Google+ Expands Author Attribution and Adds Embedded Posts

Author attribution

Google has been on a mission to help authors gain credit for their work and to provide them helpful tools for sharing and distributing their content. After all, when you create content online, don’t you want people to know you’re the author, no matter where they read it? Today Google+ is introducing two new features to help authors on Google and across the web: author attribution and embedded posts.

Author Attribution

Now Google+ sign-in has been integrated with Google’s Authorship program. This means that if you sign into, for example, using Google, the articles you publish there will automatically be associated with your Google+ profile. The new program is being piloted on two major platforms, WordPress and Typepad, with other sites likes, WikiHow, and Examiner also integrating this new attribution feature in the future.

The rich snippets that appear in Google Search when your writing is associated with your Google+ profile provide an SEO boost and more visibility in Search by showing your name, picture, and/or link to your Google+ profile.

Author attribution

Embedded Posts

In another effort to help you expand your audience across the Web, Google+ is rolling out a new embed feature for posts. Now site owners can add public Google+ posts to their webpages as a primary source of information to highlight comments, photos, and other media posted on Google+. These embedded posts are fully interactive, allowing you to +1, comment, or follow people in-line. To use the feature, simply select ‘Embed post’ from the drop-down menu, and grab the code to to paste into your site. Check out this infographic post embedded from our own Google+ page:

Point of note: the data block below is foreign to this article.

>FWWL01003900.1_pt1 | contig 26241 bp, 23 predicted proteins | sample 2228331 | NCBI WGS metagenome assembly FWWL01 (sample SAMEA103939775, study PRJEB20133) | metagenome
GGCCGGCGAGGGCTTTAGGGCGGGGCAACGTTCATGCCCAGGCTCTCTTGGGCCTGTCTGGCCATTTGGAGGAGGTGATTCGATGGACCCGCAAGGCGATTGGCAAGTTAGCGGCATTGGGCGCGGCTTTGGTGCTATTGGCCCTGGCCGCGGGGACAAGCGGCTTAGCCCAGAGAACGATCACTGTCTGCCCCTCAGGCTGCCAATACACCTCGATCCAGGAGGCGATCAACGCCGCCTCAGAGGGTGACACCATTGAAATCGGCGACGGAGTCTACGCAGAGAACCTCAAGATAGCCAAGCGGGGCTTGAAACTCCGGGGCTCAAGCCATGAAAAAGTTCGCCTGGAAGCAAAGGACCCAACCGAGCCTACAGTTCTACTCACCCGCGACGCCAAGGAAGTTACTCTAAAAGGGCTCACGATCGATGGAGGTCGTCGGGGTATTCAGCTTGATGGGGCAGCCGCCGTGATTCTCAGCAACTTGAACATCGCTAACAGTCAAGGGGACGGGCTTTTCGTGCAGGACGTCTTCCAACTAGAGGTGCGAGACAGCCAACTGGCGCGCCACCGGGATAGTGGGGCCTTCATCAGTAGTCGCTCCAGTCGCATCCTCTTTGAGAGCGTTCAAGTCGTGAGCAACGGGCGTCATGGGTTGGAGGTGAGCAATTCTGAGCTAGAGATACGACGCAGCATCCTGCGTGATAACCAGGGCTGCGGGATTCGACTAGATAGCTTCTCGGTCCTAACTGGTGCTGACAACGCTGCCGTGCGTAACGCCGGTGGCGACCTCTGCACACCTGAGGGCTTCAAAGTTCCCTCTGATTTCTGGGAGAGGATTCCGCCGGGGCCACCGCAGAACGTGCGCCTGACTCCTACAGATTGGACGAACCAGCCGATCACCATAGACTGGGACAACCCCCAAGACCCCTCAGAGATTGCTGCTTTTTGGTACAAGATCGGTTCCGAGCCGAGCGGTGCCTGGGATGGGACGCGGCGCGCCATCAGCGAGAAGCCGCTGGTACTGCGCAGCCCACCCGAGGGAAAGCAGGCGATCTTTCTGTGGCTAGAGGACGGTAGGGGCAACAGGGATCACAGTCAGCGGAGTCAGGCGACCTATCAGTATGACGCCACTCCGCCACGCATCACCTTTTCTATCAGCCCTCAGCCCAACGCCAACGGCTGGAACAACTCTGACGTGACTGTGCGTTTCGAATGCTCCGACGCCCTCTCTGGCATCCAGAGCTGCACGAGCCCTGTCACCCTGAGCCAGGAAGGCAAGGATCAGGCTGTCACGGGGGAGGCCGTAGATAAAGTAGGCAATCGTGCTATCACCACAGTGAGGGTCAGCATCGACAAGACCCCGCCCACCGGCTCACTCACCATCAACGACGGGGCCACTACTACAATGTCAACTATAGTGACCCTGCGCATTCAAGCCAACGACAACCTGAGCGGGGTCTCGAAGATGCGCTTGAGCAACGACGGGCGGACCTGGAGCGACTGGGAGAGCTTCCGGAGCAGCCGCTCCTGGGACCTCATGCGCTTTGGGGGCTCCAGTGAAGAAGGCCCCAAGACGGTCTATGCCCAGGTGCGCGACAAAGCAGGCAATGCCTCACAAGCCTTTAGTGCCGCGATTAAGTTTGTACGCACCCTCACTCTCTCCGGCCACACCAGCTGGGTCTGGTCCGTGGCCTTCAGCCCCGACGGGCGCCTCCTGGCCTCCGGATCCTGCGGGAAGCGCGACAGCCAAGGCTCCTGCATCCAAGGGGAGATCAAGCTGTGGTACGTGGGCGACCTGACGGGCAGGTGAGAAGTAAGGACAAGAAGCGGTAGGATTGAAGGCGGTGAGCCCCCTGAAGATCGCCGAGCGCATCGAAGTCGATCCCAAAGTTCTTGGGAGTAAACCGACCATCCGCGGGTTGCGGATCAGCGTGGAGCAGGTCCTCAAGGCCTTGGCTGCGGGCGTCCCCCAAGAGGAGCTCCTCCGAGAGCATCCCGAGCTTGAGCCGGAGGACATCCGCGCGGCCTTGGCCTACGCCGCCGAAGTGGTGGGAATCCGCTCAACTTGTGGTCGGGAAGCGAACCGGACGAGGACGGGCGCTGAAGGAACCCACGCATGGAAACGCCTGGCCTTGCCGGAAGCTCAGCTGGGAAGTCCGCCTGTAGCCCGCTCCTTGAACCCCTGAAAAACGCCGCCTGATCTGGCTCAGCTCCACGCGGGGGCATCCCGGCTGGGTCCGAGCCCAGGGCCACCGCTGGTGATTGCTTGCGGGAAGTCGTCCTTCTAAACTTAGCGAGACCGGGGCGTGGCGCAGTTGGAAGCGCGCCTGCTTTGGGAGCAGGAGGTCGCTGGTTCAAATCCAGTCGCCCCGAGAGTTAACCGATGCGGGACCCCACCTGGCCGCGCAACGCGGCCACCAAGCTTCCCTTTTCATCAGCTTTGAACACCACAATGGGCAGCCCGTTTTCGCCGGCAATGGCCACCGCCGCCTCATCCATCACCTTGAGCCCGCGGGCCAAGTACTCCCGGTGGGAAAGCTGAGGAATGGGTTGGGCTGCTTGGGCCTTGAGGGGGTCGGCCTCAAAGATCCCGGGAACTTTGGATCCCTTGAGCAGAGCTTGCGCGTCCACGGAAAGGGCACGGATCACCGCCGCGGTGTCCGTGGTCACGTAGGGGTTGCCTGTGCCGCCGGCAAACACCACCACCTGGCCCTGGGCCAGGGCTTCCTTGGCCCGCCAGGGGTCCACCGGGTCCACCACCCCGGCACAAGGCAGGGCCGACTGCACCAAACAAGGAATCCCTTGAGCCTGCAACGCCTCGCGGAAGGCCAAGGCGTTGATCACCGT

Do you see yourself taking advantage of the new Authorship program on one of the sites you write on? What about embedding posts on your site?

Daniel Zeevi

By Daniel Zeevi

Daniel is a social network architect, web developer, infographic designer, writer, speaker and founder of DashBurst. Full-time futurist and part-time content curator, always on the hunt for disruptive new technology, creative art and web humor.

Leave a comment